By Dan Armitage
Champion 190 Fishunter: Low and Orderly
Champion's 190 Fishunter the perfect tool for serious walleye anglers
Walleye pro Sam Anderson likes to lay low when angling. He stays close to the water and the fish while competing against the world’s best fishermen. On land, Sam assumes a different stance, maintaining a high profile among his peers on the pro-circuit, flashing a perfect pearly smile while he promotes himself and the products that help him do his job.
Top among those products is his Champion 190 Fishunter, which the 25-year-old treats more like a soul mate than a mere platform from which to go fishing. One look at Anderson’s immaculate 19-footer and it’s apparent that he is obsessed with the boat.
If you happen to give his boat a second glance, you can’t shut him up about it. If you spend a morning fishing aboard the boat, you can’t shut up about the vessel’s design and performance characteristics.
The first thing you notice when you step aboard the 190 Fishunter is a sense of order, a point not lost on Anderson, who is one of the most organized, methodical anglers on the pro-walleye circuit. Even the way the guy dresses is orderly. Anderson always looks as if he has just stepped from the pages of an outdoor apparel catalog, right down to his socks and matching logo-laden shirt.
The neat looks and symmetry of the new Champion is a perfect match for his outlook on walleye angling.
“Everything about this boat is symmetrical,” croons Anderson, “right down to the dual fuel tanks, which are secured back to back and balanced down deep along the boat’s keel. Even the livewells are twins and set just alike in each corner of the cockpit. The rod lockers, consoles — everything’s symmetrical and matched. I like that.
“I also like the way the boat rides so low on the water,” Anderson adds. “The low profile keeps the wind from blowing me around too much.”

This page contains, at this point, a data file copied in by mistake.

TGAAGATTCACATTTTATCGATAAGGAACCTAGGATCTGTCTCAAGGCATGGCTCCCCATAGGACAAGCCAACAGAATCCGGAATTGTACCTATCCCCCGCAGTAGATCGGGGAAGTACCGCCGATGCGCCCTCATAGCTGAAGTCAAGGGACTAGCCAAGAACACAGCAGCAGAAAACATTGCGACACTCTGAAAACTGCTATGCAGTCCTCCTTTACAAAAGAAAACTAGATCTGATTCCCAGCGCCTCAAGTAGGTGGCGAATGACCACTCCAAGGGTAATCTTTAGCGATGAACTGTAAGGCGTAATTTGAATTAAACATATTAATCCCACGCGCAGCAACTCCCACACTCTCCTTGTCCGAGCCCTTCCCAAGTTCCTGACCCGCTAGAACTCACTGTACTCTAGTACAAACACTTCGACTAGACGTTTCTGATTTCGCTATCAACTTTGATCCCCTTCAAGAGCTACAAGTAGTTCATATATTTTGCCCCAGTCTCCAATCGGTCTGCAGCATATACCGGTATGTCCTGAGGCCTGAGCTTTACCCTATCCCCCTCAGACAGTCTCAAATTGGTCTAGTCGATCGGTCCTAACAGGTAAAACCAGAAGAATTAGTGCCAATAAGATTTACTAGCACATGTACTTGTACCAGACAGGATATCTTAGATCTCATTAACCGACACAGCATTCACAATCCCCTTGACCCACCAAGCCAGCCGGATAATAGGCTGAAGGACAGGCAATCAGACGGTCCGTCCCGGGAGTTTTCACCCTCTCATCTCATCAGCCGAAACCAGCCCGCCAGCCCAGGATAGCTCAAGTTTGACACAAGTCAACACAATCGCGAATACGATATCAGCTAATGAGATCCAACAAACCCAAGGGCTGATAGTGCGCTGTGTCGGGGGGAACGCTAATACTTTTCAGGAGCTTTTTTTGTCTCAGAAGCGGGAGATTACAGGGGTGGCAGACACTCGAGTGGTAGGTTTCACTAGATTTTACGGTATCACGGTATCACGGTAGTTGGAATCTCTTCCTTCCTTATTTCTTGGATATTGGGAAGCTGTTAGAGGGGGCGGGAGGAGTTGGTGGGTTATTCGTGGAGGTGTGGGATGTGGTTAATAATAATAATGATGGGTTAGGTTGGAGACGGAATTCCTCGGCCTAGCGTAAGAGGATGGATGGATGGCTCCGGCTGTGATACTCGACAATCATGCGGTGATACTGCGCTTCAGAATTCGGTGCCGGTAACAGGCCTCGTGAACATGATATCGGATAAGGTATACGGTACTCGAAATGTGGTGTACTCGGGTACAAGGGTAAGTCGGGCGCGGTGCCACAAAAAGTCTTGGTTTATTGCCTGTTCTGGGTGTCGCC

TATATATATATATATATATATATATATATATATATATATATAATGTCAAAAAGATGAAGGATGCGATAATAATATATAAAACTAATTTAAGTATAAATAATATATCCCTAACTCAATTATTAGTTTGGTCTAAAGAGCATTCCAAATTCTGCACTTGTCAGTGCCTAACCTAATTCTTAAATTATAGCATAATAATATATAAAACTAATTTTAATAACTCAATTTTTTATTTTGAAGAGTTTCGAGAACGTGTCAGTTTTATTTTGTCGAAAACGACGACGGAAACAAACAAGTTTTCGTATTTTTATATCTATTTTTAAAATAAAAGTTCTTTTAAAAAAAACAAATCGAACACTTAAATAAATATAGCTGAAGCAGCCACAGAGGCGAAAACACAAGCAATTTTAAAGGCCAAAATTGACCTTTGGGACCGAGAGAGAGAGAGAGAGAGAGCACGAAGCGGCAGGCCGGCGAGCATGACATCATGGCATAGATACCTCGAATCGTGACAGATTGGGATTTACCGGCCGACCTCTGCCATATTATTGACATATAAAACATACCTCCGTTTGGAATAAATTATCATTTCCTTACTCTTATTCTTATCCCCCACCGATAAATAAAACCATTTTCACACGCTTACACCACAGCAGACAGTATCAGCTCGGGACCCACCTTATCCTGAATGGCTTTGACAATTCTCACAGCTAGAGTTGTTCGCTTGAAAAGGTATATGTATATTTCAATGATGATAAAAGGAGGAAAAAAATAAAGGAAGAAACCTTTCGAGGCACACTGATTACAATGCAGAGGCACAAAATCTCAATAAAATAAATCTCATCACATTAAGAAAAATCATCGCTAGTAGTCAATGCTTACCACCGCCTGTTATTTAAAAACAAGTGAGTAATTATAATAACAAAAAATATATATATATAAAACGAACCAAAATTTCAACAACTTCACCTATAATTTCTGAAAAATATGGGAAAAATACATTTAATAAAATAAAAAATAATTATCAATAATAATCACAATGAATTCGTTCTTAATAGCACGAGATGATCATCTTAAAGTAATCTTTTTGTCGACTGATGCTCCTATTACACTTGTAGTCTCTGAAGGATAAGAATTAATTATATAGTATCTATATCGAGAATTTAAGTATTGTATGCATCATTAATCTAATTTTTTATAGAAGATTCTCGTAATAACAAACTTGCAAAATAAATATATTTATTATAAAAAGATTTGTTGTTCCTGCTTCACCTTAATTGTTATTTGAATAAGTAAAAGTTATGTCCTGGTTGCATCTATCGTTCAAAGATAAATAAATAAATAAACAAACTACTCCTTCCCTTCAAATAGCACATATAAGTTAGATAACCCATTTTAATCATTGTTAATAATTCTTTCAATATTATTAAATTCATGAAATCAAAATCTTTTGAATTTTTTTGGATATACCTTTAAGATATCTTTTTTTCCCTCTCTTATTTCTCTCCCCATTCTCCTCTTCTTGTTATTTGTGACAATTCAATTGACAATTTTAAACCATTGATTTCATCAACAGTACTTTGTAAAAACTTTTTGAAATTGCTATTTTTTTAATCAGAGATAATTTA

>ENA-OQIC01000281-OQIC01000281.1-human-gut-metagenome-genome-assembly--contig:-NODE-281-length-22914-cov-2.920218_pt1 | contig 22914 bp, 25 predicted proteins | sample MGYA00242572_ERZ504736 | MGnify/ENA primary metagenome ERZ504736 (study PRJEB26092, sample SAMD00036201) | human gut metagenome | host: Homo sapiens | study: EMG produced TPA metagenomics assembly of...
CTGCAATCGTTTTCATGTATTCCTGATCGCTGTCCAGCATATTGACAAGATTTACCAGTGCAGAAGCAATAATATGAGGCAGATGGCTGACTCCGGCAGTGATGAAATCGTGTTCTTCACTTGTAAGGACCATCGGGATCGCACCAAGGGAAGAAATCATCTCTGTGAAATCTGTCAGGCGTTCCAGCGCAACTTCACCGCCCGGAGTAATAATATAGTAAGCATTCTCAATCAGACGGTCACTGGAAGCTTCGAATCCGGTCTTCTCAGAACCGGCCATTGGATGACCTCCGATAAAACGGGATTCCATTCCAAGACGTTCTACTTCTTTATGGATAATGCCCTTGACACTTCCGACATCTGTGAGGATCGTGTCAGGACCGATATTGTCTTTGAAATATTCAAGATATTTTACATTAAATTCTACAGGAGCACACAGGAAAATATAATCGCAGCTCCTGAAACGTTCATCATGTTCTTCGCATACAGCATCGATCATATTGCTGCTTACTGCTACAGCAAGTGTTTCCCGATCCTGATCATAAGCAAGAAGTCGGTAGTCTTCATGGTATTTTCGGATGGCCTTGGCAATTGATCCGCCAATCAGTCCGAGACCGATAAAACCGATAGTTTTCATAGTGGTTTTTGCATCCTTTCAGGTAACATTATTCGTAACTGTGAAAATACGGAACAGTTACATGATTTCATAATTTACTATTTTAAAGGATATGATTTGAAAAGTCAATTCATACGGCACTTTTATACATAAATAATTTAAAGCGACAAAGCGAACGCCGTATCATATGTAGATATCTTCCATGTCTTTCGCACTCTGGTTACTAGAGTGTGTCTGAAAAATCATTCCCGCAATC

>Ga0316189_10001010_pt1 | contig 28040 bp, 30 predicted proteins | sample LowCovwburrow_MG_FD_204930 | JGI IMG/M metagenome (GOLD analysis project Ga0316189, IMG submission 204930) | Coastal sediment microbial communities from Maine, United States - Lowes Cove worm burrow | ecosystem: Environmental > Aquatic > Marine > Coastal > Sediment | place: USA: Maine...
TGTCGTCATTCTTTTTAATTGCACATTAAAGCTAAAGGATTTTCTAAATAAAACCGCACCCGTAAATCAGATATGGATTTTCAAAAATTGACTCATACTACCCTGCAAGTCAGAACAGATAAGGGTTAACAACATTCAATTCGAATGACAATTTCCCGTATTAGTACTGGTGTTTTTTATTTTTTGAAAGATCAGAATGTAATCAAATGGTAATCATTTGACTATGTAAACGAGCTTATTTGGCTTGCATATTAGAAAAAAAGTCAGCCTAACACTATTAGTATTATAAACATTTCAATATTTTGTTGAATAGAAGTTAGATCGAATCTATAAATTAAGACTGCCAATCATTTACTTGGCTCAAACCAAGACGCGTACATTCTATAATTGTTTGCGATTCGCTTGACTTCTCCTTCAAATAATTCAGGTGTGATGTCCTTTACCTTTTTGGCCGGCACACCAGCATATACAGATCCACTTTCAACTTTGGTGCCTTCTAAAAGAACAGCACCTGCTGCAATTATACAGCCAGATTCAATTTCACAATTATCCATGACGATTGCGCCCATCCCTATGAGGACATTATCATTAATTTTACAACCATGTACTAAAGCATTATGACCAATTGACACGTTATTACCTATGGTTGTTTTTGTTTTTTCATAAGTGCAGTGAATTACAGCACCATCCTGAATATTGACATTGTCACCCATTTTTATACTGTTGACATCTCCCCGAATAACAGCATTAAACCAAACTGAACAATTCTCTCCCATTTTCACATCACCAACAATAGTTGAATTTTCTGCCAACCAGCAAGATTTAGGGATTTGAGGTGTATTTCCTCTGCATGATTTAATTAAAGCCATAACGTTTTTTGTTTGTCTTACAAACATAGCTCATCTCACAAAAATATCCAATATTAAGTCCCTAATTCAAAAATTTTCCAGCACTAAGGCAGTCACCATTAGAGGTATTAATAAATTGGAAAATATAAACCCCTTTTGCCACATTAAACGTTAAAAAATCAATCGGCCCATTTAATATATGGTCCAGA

In fact, the only shortcoming Anderson shares about his boat is that he thinks the gunwales are too high amidships. We measured them at 21 inches from the floor at the helm, about average for your typical walleye boat, but high when compared to conventional bass craft. “This is no bass boat!” Anderson shot back when I pointed out the latter, as if the issue had been confused in the past. “This is a prime, big-water walleye boat all the way.
“Cutting down that gunwale is the only thing I’d change. But Lord help them if they ever touch the hull,” Anderson answered when asked if there was anything else askew with the Fishunter model. “Ask any of the pros and the dealers, too, for that matter. We all love that hull.”
“That hull” is a variable-deadrise design, which for the first 6 feet from the transom parts the water at a steady 12 degrees before knifing into a sharper angle up to the bow. It gave a surprisingly smooth ride for a sub-20-foot boat atop a deeply wrinkled Lake Erie. The hull itself is constructed of a careful mix of marine-grade plywood, balsa and fiberglass. Champion provides a five-year limited warranty on the hull, stringers and transom. The hull and sides are laid by hand with specially stitched Owens-Corning glass fabric, fitted to chopper-gunned rail.
The guts of the Fishunter include a stringer system of 3/4-inch marine-grade plywood fully encapsulated in fiberglass to thwart rot. There is also generous use of balsa-core on the sides of the hull, pad and even beneath the front casting deck — places where stiffness, as well as strength, are sought by rough-water walleye anglers such as Anderson. Champion Boats’ design engineer Lance Williams pointed out how important something as basic as fuel tank placement is to anglers like Anderson.
“By placing the twin tanks really low and on top of the keel, we keep the boat’s center of gravity way down,” the engineer explained. “So the boat rides the water more like a weighted bobber when drifting or trolling. The angler has more control of the boat beneath him; it’s not being blown or drifting all over the place like an unweighted bobber. The dual tanks are also sort of a built-in back-up fuel system. When one goes dry, there is another in reserve for the ride back to the dock.”
Anderson is more comfort-savvy than safety conscious when it comes to using the twin tanks to his advantage. When facing rough water, Anderson will empty the forward tank — or at least half of it — first, to face the larger waves and swells.
When running in chop, Anderson does the opposite, emptying the rear fuel tank first to allow the weight of the forward 26 gallons to help him keep more of the steeper deadrise section of the hull parting water.
Handling and acceleration aboard the Fishunter was also much better than average, thanks in part to the 190′s “airfoil” transom design.